NEW YORK ( TheStreet) -- What's happening in small business today? 1. Restaurants continue to shift towards franchise model. More restaurant chains are seeking to franchise stores as the credit markets open, signing new franchise agreements for brand new locations or acquiring preexisting locations to expand their unit counts, according to Technomic. "Restaurant companies are shifting towards a franchise growth model by selling company-owned stores to raise money and reduce capital expenditures, focusing more on the brand and less on operations," said Technomic EVP Darren Tristano. "The fast-casual and quick-service segments in particular are seeing higher levels of appeal based on lower costs of entry and strong unit economic models." The top 400 restaurant franchise companies generated an estimated $34 billion in sales in 2011 and accounted for almost 10% of the total commercial restaurant industry sales of $370 billion, according to Technomic's 2012 Top 400 Restaurant Franchise Company Report. Eighty-seven percent of McDonald's sales came from franchised stores for a total of $29.7 billion in 2011, whereas Subway's system is 100% franchised, meaning that all $11.4 billion was generated by franchisees, the report says. The next largest chain in terms of total U.S. franchise sales was Burger King at $7.4 billion. Many chains are taking advantage of national brand strength and resources while reducing their own start-up and operating costs. Plus, with recent closures, more prime locations are available for new restaurants, Technomic says. 2. The SBA and the International Franchise Association are at odds over franchise survival rates. The Small Business Administration said in its monthly newsletter that survival among independent businesses compared to franchises "appears to be similar" as cited by Blue MauMau, a website for news and information related to franchise ownership. Founder Don Sniegowski writes this is not the first time that the SBA has made this statement, yet it goes against popular sentiment and has largely "failed to catch the attention of sellers and buyers." According to the SBA, half of all new establishments survive five years or more, while one-third survive 10 years or more. But the International Franchise Association dismisses the unflattering franchise success rates, claiming that many of the franchises are "misclassified" by the SBA. "Not all franchise businesses are coded as such and the SBA data does not compare business segments in the franchise sectors to the same segments in the non-franchise sectors," an IFA spokeswoman told Blue MauMau. Sniegowski says there are two different comparisons going on here -- the SBA is referring to U.S. Census research while the IFA is referring to the SBA's report on the repayment of SBA-backed loans by franchises.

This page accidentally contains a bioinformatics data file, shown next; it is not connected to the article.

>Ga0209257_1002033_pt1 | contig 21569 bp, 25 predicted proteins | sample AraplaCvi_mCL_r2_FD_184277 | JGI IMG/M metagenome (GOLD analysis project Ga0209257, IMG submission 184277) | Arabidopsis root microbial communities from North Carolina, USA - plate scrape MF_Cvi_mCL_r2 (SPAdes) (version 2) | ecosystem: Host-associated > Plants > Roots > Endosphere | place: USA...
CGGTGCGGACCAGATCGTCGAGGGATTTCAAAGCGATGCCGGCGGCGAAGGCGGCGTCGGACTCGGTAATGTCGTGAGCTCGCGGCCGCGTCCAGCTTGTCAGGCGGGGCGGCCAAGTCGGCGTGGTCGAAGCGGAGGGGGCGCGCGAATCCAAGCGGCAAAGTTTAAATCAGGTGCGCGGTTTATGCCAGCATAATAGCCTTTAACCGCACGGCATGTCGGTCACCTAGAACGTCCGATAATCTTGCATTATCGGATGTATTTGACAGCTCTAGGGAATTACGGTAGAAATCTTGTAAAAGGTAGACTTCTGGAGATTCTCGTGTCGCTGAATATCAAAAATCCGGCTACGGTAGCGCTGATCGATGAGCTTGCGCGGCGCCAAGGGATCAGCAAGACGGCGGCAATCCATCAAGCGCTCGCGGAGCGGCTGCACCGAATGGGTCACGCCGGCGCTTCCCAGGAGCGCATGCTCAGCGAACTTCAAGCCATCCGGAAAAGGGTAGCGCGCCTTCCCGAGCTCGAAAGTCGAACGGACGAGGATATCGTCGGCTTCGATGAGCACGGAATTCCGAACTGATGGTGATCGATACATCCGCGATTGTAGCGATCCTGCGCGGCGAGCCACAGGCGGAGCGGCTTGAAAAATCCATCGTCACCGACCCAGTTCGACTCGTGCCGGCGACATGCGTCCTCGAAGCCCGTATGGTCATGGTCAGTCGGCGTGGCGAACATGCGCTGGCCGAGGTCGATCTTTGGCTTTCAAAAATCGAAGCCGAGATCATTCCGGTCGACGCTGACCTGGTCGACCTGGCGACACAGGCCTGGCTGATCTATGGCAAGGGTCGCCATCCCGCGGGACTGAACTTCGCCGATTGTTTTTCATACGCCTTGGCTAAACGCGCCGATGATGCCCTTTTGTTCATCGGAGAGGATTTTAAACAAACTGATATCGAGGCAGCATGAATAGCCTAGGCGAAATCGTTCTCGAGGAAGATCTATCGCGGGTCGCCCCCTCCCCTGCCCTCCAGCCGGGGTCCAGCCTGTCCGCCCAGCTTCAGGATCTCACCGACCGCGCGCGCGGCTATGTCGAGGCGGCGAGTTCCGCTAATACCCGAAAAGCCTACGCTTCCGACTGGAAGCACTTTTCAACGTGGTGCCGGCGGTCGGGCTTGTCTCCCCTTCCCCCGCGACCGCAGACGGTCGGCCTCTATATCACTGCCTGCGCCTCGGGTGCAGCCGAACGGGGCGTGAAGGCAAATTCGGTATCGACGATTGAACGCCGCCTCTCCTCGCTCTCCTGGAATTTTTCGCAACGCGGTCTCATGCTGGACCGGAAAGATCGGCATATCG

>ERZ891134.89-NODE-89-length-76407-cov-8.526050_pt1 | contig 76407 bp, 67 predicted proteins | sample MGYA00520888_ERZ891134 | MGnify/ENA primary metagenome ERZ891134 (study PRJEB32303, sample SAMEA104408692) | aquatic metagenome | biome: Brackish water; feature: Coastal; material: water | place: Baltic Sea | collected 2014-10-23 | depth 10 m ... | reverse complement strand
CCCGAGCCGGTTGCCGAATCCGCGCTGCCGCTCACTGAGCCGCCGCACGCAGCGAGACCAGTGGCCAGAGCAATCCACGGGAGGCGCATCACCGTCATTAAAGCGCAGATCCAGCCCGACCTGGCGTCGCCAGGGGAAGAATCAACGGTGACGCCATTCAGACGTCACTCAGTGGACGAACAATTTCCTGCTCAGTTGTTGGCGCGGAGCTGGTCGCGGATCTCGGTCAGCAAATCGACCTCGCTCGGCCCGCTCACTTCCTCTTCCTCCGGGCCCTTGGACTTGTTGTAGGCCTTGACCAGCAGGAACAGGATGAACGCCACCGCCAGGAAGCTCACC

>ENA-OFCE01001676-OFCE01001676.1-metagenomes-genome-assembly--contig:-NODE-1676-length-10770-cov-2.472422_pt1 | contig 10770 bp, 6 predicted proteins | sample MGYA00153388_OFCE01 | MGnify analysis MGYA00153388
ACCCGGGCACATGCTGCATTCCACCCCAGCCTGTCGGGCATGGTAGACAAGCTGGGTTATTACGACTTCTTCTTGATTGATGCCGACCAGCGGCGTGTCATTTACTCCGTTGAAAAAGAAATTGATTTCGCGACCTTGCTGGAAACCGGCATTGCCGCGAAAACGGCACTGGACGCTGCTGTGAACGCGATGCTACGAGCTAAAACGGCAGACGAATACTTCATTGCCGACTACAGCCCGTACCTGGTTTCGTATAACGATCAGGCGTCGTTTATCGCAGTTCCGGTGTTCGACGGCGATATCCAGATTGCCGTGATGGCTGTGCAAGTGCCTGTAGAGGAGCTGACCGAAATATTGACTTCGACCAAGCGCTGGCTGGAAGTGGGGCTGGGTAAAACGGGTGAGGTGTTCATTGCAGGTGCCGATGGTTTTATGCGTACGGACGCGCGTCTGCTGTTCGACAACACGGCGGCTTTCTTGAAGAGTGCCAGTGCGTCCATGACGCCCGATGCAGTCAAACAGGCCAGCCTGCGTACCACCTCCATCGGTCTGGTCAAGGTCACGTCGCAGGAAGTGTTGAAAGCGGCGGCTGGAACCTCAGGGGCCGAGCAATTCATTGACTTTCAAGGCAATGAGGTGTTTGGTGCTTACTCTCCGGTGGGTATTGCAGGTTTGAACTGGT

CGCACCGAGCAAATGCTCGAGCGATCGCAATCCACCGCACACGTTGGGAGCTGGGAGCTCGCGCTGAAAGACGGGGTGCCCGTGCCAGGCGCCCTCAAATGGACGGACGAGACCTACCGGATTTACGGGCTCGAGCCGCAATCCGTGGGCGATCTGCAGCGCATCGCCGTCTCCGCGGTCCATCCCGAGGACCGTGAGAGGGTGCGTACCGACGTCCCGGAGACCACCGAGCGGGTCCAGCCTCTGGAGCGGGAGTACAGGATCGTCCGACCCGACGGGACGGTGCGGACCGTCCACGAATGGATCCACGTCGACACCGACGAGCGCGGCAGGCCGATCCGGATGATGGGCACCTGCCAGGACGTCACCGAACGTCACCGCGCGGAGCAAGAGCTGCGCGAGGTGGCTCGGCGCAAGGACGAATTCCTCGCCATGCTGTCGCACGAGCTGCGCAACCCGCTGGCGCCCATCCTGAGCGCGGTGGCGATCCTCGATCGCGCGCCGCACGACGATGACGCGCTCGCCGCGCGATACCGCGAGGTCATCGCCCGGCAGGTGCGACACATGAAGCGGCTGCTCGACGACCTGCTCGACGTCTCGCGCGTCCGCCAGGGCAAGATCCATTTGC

The IFA prefers to use its own data, including the fact that over 90% of franchisee owners renew their contracts with franchisors. Bob Purvin, chairman and founder of the American Association of Franchisees and Dealers, argues that the IFA statistics are also misrepresented. "The renewal rate claim is yet another example because it implies that 90% of franchise buyers are successful, meaning that they are profitable and happy," he says. Still it's a number that many franchisors use in their marketing materials to attract would-be franchisees, regardless of whether it's providing a comprehensive picture of the business experience. 3. Con marketing fools no one. What can a small business learn from Nokia's ( NOK) marketing mistake? Plenty. Last week, the tech company got caught red-handed when it was discovered that some of the promotional videos and photos it used to hype its new Lumia 920 PureView smartphone weren't legitimate. It's an embarrassment that is bad for a corporation and arguably even worse for a small business, particularly if it's a major public relations disasters AND self-inflicted as Nokia's was. Information Week shares lessons that small businesses can learn from Nokia's error. "Con marketing is a fast path to SMB ruin," Techaisle CEO Anurag Agrawal told Information Week. "SMBs, especially very small businesses, reply upon word-of-mouth and referrals to grow their business. They have to be extra careful to make sure that they deliver what they promise." The first rule of thumb is that if you think no one will notice any falsified measures used to promote a product or services, think again, and the news media as well as the far reaching abilities of social media used by customers won't let you forget it. Is the risk associated worth the reward? Many times it is not, particularly in terms of the financial measures that might be needed to get your business out of the hole. Communication is also key. Make sure any major customer-facing decisions are well-communicated and well-vetted within the company, the article says. While pre-launch buzz can be a good thing don't promise what you can't deliver. Finally, making a mistake is one thing, but not being prepared to react and respond is likely to scratch your second chance with the public. Have a plan ready to go in worst-case scenarios. -- Written by Laurie Kulikowski in New York. Follow @LKulikowski To contact Laurie Kulikowski, send an email to: Laurie.Kulikowski@thestreet.com. >To submit a news tip, email: email@example.com.